Religion 21st Century

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  • Creation Myths

    Every human group is interested in how the world was created. You could argue that there have been 100,000 versions of genesis. Some creation accounts are told by an omniscient narrator who acts as if he witnessed a sudden, dramatic creation. Other accounts tell a story of human interactions with creators who reveal themselves in progressive stages. Since stories are made of words, creation accounts often treat words as the initial creative force and conversation as an evolutionary process.

    A creation story from an Upanishad originating in India about 3000 years BP begins: “In the beginning there was only the Great Self in the form of a person. Reflecting, it found nothing but itself. Its first word was: “This I am.” Whence arose the name “I.” Which is why, when one is addressed, one first says “I” and then tells whatever name one has. The one was afraid.Therefore, anyone who is alone is afraid. If there is nothing but myself, it thought, of what then am I afraid? Whereupon the fear departed.

    That person was not happy when alone. It desired a mate. It became as large as a woman and man in embrace; then caused that Self to fall into two pieces from which husband and wife arose. He united with her and human beings were born.

    She thought: “how can he unite with me after producing me from himself?

    Well, let me hide.” “She became a cow and he a bull and he united with her. From that union, cattle were born” And so on and on.

    Creation myths continue to be invented. Astrophysicists created the big bang theory using mathematics and astronomy to back up their fantasy. They are still looking for dark matter that permeates the universe to get their big bang equations to work. They may be right, but there are other interesting explanations and too little evidence to prove any theory.

    With the help of Zorba the Greek, the great poet, Nikos Kazantzakis offered a 20th century creation of man story: ”One morning God woke up feeling down in the dumps. What a devil of a God I am! I haven’t any men to burn incense to me and swear my name to help pass the time away. I have had enough of living alone like an old screech owl. He spat on his hands, pulled up his sleeves, put on his glasses, took a piece of earth, spat on it, made mud, kneaded it well and made it into a little man which he stuck in the sun. Seven days later it was baked. God looked at it and laughed. Devil take me, it’s a pig standing on it hind legs. That’s not what I wanted at all! I’ve made a mess of things. So he picks him up by the scruff of the neck. Go on clear off! All you got to do now is make other little pigs, the earth is yours. But you see, it wasn’t a pig at all. It was wearing a felt hat, a jacket, well-creased trousers and Turkish slippers with tassels. In his belt was a pointed dagger with the words “I’ll get you” engraved on it. It was man! God held out his hand for the other to kiss, but man twirled his moustache and said: “Come on old one, get out the way. Let me pass.”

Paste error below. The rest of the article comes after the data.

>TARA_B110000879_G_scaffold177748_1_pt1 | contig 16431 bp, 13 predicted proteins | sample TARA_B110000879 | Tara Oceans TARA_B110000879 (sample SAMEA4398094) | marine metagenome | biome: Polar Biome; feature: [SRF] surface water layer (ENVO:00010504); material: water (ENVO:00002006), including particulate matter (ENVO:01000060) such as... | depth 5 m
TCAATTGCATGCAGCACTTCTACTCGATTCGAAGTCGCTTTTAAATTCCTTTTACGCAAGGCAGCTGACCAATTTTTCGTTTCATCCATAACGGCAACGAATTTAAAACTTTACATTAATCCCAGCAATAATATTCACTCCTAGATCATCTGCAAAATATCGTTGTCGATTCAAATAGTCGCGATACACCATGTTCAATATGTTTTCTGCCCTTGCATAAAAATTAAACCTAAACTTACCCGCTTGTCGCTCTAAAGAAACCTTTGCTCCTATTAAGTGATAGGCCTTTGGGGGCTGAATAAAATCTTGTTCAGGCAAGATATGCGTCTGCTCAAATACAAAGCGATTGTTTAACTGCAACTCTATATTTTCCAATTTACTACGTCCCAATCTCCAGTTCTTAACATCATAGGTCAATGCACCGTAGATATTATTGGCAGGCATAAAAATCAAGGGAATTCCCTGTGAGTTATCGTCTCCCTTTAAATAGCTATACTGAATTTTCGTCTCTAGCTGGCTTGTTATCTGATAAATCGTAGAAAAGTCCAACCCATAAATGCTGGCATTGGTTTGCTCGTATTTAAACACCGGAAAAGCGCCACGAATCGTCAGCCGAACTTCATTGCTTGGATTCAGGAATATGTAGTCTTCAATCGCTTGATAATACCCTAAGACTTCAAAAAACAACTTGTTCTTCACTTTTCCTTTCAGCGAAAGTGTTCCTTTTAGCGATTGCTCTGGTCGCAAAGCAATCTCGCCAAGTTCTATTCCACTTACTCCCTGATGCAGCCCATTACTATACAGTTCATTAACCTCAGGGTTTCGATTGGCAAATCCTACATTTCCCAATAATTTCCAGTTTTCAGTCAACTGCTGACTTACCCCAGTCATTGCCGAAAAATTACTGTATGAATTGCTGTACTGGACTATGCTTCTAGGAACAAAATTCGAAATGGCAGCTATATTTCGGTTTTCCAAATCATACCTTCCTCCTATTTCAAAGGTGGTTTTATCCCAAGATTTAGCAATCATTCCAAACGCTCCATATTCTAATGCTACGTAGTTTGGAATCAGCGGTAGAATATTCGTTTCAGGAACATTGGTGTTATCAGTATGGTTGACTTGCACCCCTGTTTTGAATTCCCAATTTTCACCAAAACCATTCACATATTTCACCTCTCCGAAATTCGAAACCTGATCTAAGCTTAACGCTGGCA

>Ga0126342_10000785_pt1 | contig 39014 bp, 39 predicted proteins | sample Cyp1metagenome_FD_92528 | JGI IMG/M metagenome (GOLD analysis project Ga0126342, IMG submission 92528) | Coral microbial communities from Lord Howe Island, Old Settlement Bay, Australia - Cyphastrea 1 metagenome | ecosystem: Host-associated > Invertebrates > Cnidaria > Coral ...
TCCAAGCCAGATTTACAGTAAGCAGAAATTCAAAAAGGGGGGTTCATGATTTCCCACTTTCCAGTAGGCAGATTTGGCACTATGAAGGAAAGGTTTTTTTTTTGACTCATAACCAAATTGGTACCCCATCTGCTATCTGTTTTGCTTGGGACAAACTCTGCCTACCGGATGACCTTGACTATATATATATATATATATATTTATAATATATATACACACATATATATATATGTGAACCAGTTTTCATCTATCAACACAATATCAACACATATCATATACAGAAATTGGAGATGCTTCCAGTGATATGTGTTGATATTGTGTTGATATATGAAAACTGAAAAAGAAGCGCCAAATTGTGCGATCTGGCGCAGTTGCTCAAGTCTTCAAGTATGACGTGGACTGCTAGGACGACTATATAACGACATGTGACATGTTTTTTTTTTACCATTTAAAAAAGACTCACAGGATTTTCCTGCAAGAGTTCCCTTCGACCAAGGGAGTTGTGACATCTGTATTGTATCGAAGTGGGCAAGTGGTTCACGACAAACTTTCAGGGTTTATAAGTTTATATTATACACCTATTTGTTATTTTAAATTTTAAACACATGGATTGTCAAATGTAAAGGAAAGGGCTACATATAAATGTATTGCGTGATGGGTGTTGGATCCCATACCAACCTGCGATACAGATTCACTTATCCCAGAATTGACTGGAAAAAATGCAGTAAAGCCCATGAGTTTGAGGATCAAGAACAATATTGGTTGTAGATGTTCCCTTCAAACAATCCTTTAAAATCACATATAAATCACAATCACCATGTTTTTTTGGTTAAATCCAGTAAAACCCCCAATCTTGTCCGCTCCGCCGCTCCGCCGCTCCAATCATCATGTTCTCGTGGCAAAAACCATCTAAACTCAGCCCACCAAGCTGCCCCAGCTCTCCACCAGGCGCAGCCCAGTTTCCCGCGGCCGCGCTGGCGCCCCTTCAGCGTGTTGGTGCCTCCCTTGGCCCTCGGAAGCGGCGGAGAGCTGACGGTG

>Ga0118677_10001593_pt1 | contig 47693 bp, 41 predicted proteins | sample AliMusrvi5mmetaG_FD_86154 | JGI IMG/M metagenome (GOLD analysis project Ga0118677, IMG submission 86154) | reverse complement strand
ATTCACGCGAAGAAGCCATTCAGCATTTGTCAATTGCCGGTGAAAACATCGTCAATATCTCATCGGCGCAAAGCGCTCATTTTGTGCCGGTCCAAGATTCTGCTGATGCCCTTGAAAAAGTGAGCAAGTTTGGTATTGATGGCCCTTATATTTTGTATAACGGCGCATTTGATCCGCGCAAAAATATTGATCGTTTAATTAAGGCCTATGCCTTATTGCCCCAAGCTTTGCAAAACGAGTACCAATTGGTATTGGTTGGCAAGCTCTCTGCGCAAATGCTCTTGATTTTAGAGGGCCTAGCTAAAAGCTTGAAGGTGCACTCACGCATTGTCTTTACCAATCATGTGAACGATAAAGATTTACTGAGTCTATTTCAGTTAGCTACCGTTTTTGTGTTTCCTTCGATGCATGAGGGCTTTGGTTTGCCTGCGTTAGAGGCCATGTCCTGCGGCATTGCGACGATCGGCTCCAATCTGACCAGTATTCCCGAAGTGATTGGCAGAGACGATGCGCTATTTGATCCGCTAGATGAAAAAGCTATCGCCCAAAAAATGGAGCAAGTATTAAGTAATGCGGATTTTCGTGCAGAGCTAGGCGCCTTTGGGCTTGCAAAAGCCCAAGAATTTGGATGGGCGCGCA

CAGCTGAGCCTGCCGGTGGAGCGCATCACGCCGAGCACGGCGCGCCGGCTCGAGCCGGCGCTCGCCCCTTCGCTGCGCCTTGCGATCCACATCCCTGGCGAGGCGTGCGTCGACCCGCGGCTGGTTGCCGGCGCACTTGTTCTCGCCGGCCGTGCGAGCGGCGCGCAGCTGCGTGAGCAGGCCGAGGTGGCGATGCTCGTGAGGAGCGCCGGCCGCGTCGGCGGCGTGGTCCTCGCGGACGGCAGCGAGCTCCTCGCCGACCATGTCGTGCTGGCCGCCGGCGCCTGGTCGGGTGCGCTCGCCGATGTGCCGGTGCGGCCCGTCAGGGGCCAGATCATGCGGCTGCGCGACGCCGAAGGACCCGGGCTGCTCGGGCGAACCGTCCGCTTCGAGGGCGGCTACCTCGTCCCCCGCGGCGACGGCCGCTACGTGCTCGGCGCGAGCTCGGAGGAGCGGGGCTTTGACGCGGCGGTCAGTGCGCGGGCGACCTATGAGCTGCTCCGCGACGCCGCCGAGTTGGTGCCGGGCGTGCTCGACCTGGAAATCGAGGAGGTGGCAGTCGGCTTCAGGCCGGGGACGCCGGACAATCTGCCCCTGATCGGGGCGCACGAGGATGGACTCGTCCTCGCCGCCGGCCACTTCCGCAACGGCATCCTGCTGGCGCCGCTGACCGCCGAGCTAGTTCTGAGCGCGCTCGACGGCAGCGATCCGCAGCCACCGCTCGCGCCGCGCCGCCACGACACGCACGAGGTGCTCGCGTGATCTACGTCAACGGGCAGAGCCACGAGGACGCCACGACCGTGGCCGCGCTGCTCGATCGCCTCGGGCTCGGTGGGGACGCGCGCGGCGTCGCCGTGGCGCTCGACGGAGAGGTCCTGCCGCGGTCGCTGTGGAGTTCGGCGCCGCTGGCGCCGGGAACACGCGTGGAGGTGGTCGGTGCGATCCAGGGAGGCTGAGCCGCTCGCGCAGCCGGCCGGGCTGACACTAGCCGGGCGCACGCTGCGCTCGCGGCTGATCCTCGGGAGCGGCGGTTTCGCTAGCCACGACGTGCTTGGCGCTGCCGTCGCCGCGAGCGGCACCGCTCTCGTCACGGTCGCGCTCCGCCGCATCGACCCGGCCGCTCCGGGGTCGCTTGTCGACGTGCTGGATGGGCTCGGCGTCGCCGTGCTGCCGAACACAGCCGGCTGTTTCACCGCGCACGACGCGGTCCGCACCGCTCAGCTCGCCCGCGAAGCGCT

• Religion for the 21st Century is available as printed books and an eBook download. 332 Pages, The book is intended for an educated reader who is interested in a world view of religious expressions past, present and future. The main theme is that each religious group has its own claims and stories and will tend to reject others. A reader committed to one point of view may not accept the egalitarian review presented here. Innate tendencies are expressed as religions and in the past have created conflicts that hinder progress towards the real and true. The book examines paths for religious renewal in the 21st century.

      The author is Stephen Gislason

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      Print Books Read Topics Download
      Human Nature
      The Good Person
      The Puzzle
      The Environment
      The Sound of Music
      Surviving Humans
      Language and Thinking
      I and Thou
      Emotions, Feelings
      Neuroscience Notes
      Human Brain
      Children and Family
      Religion, 21st

      The Psychology & Philosophy series was developed by Persona Digital Books. All rights to reproduction by any means are reserved. We encourage readers to quote and paraphrase topics from Religion for the 21st Century, published online and expect citations to accompany all derivative writings. The author is Stephen Gislason. Persona Digital is located at Sechelt, British Columbia, Canada.

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